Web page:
In a recent case before the Alberta Court of Appeal, Houle v BMW Financial Services, a couple who had bought a car in the United States and took it with them when they moved to Alberta sued after the American dealer repossessed the car in Canada. The Court upheld a decision dismissing their action for an order cancelling and reversing the seizure of the BMW car. They had bought it in California under an installment sales contract, then had fallen twelve months behind on the payments. After several months of inquiries and searching, the U.S. dealer found the car in Alberta and, through an affiliated Ontario company, re-possessed the car. The owners then proposed to pay the arrears to get the car back, but the defendant refused. The car’s owners made much of the fact a non-party had seized the car, presumably hoping for a ruling that only a party to the car sale transaction can seize back the car, and that that party would not be permitted to enforce a U.S. transaction across the border in Canada.
The facts presented legal issues of two kinds: the substantive issues (did the U.S. dealer have the right to refuse payment of the arrears, seize and keep the car , or did the owners have the right to pay those arrears and regain the car?) and the procedural issues (what requirements apply to the seizure?)
The contract had a choice of law clause: the law of California governs substantive matters and the law of the place of seizure governs procedural matters. This is the same as what the Alberta conflict of laws rules provide.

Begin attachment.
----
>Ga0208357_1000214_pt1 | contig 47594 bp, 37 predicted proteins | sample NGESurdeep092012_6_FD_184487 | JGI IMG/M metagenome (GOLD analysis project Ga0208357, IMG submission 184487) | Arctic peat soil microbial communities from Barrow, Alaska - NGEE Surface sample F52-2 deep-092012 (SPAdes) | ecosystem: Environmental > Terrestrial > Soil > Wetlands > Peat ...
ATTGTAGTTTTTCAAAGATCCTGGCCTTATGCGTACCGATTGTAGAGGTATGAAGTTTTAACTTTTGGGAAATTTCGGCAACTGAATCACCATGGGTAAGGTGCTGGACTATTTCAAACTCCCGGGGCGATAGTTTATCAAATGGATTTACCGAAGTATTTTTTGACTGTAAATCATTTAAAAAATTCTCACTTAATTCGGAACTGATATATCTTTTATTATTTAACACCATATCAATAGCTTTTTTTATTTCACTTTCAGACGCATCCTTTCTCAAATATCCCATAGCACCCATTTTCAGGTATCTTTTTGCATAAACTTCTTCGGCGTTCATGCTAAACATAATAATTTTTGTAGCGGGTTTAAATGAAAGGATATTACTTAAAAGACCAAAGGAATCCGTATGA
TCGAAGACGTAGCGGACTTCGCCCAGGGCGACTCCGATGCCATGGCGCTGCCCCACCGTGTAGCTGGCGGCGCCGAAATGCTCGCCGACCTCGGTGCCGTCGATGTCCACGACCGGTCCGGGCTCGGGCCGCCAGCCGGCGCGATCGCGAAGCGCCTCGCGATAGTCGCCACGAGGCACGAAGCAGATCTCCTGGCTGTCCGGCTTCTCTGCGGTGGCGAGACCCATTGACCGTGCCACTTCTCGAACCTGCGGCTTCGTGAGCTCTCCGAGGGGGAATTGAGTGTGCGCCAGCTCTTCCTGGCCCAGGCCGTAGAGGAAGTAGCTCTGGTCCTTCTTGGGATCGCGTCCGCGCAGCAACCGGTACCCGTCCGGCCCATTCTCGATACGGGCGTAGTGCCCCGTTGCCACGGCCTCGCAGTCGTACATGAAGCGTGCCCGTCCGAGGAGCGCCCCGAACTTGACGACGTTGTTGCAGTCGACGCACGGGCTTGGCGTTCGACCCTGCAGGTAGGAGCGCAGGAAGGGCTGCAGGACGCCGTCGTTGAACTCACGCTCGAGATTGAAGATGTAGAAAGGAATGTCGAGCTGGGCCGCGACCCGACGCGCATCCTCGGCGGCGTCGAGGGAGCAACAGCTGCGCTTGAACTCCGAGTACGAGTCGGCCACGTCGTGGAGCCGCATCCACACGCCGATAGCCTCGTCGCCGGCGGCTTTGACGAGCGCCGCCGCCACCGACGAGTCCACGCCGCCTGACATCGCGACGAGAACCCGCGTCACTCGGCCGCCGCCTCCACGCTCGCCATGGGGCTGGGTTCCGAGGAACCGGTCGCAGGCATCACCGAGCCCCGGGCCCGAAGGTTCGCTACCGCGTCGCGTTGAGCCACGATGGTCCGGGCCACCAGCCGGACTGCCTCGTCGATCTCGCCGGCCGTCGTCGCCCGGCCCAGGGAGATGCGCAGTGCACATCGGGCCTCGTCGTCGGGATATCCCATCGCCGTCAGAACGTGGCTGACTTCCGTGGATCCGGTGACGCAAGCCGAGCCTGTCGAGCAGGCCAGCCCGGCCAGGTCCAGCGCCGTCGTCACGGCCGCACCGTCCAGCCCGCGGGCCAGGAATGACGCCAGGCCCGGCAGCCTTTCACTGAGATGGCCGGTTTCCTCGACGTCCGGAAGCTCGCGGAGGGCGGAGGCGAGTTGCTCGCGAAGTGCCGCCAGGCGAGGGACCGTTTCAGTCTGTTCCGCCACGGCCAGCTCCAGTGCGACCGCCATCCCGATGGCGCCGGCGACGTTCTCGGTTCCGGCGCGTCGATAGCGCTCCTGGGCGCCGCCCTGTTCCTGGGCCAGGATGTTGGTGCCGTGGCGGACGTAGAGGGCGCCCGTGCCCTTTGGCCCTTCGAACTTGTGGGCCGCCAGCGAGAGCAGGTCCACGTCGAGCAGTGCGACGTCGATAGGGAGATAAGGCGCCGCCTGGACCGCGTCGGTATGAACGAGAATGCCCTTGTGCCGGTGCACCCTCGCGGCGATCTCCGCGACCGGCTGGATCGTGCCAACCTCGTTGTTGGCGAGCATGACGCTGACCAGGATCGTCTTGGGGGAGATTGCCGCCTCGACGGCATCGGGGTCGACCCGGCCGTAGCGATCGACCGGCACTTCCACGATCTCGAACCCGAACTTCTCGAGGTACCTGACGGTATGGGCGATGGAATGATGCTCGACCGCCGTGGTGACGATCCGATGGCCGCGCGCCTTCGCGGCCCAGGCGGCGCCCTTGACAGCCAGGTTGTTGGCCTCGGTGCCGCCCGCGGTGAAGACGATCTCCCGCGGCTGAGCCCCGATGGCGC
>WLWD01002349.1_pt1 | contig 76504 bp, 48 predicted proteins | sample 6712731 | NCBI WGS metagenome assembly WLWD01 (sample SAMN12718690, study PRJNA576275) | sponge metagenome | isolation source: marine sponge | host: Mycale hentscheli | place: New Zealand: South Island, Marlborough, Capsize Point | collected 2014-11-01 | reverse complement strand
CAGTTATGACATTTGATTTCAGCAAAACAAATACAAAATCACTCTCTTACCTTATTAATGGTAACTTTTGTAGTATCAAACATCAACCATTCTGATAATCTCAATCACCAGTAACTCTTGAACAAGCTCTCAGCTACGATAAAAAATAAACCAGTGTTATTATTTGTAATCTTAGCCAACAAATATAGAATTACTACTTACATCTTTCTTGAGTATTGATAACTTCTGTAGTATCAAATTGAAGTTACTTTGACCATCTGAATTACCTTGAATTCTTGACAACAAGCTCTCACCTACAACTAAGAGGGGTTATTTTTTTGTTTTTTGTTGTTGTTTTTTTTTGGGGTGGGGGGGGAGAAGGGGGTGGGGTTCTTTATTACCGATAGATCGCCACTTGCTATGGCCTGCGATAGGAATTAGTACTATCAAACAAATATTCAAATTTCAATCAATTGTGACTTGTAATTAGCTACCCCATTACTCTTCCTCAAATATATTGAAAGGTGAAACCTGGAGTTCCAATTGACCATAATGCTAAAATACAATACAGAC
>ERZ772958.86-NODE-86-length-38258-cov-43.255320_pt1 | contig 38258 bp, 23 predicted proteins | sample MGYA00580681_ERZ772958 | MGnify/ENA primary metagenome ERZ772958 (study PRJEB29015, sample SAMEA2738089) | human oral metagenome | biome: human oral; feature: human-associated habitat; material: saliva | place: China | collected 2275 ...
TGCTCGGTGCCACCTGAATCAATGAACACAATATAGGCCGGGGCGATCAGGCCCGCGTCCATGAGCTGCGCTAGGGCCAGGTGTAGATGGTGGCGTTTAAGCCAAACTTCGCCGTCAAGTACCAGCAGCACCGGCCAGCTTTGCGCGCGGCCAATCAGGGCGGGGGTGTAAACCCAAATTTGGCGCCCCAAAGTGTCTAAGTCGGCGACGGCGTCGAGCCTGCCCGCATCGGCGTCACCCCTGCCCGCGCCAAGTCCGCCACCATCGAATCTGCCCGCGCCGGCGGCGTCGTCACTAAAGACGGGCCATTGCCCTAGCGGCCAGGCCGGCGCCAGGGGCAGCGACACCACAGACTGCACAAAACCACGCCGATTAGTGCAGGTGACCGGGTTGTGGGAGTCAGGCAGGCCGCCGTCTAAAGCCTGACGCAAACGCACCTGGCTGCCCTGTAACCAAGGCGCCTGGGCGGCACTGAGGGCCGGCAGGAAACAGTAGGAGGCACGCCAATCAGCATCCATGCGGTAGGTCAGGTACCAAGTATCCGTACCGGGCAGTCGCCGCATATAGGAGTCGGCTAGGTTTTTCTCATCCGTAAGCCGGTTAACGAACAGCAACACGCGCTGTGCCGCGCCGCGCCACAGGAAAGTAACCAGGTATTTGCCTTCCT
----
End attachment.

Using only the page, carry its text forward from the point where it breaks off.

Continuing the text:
The need to prove the content of the foreign (California) law as a fact can potentially be a difficulty in cases of this size, given the cost of bringing in an expert or other witness to testify on California law. Here, neither side did so; instead, a copy of the relevant excerpt of the California Civil Code was given to the Court, and both sides argued from that, probably in order to minimize costs. The court applied the presumption of similarity: it presumed, in the absence of evidence to the contrary, that California law (including their principles of statutory interpretation) is the same as Alberta law. The court found the defendant had a right to seize and re-sell the car.
The governing law as to procedure is the domestic law; the law of Alberta says that if the owner is in default, the manner of seizure is irrelevant and does not provide a ground for attacking the seizure or sale. The court had little to say about the fact the search and seizure was directed from outside Canada, without the knowledge or consent of Canadian authorities – apparently that was of no consequence for the court.
Evidently, the Canada – U.S. border is not itself a big obstacle to a foreign party’s enforcement of a security interest, in Alberta at least.